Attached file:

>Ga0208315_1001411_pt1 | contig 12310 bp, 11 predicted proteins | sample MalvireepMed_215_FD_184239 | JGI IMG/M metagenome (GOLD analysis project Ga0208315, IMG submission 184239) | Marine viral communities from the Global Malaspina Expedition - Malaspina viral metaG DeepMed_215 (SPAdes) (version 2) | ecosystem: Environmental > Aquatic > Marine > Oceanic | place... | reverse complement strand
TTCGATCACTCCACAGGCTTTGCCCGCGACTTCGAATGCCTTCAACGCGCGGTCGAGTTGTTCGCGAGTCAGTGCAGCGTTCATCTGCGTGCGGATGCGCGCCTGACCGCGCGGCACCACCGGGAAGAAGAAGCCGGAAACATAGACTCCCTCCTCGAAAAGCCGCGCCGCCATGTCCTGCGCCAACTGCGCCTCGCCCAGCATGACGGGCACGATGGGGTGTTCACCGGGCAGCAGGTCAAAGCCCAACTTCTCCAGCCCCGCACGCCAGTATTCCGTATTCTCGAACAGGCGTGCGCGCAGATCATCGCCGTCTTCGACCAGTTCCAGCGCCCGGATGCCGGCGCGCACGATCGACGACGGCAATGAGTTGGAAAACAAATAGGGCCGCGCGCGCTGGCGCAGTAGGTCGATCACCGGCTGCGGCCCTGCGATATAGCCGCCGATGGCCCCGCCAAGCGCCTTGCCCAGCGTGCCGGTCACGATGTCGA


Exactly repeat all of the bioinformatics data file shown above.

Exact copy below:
>Ga0208315_1001411_pt1 | contig 12310 bp, 11 predicted proteins | sample MalvireepMed_215_FD_184239 | JGI IMG/M metagenome (GOLD analysis project Ga0208315, IMG submission 184239) | Marine viral communities from the Global Malaspina Expedition - Malaspina viral metaG DeepMed_215 (SPAdes) (version 2) | ecosystem: Environmental > Aquatic > Marine > Oceanic | place... | reverse complement strand
TTCGATCACTCCACAGGCTTTGCCCGCGACTTCGAATGCCTTCAACGCGCGGTCGAGTTGTTCGCGAGTCAGTGCAGCGTTCATCTGCGTGCGGATGCGCGCCTGACCGCGCGGCACCACCGGGAAGAAGAAGCCGGAAACATAGACTCCCTCCTCGAAAAGCCGCGCCGCCATGTCCTGCGCCAACTGCGCCTCGCCCAGCATGACGGGCACGATGGGGTGTTCACCGGGCAGCAGGTCAAAGCCCAACTTCTCCAGCCCCGCACGCCAGTATTCCGTATTCTCGAACAGGCGTGCGCGCAGATCATCGCCGTCTTCGACCAGTTCCAGCGCCCGGATGCCGGCGCGCACGATCGACGACGGCAATGAGTTGGAAAACAAATAGGGCCGCGCGCGCTGGCGCAGTAGGTCGATCACCGGCTGCGGCCCTGCGATATAGCCGCCGATGGCCCCGCCAAGCGCCTTGCCCAGCGTGCCGGTCACGATGTCGA